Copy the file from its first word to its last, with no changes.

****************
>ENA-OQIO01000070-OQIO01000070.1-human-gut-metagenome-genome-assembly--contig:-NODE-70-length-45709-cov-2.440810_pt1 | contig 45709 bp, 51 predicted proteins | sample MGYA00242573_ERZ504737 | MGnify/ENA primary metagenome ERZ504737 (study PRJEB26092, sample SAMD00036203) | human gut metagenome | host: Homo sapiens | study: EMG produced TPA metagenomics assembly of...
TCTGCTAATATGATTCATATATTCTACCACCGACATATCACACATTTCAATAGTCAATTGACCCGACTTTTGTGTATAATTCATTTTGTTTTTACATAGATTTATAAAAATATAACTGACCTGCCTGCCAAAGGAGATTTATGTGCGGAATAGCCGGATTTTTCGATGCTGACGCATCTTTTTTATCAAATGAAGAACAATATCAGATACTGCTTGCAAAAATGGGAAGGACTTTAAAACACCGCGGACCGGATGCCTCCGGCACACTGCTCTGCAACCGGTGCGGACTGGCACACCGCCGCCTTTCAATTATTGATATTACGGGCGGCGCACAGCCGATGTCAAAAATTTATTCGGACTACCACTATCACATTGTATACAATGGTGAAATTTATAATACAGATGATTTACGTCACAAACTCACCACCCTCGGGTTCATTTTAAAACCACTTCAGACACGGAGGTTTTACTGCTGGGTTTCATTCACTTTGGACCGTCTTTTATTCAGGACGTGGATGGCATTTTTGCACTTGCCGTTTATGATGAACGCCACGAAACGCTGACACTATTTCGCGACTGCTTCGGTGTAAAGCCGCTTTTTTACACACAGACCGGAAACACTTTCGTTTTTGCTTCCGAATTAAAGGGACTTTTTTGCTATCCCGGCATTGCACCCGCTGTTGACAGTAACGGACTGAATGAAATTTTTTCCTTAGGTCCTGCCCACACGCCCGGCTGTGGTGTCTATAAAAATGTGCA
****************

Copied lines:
>ENA-OQIO01000070-OQIO01000070.1-human-gut-metagenome-genome-assembly--contig:-NODE-70-length-45709-cov-2.440810_pt1 | contig 45709 bp, 51 predicted proteins | sample MGYA00242573_ERZ504737 | MGnify/ENA primary metagenome ERZ504737 (study PRJEB26092, sample SAMD00036203) | human gut metagenome | host: Homo sapiens | study: EMG produced TPA metagenomics assembly of...
TCTGCTAATATGATTCATATATTCTACCACCGACATATCACACATTTCAATAGTCAATTGACCCGACTTTTGTGTATAATTCATTTTGTTTTTACATAGATTTATAAAAATATAACTGACCTGCCTGCCAAAGGAGATTTATGTGCGGAATAGCCGGATTTTTCGATGCTGACGCATCTTTTTTATCAAATGAAGAACAATATCAGATACTGCTTGCAAAAATGGGAAGGACTTTAAAACACCGCGGACCGGATGCCTCCGGCACACTGCTCTGCAACCGGTGCGGACTGGCACACCGCCGCCTTTCAATTATTGATATTACGGGCGGCGCACAGCCGATGTCAAAAATTTATTCGGACTACCACTATCACATTGTATACAATGGTGAAATTTATAATACAGATGATTTACGTCACAAACTCACCACCCTCGGGTTCATTTTAAAACCACTTCAGACACGGAGGTTTTACTGCTGGGTTTCATTCACTTTGGACCGTCTTTTATTCAGGACGTGGATGGCATTTTTGCACTTGCCGTTTATGATGAACGCCACGAAACGCTGACACTATTTCGCGACTGCTTCGGTGTAAAGCCGCTTTTTTACACACAGACCGGAAACACTTTCGTTTTTGCTTCCGAATTAAAGGGACTTTTTTGCTATCCCGGCATTGCACCCGCTGTTGACAGTAACGGACTGAATGAAATTTTTTCCTTAGGTCCTGCCCACACGCCCGGCTGTGGTGTCTATAAAAATGTGCA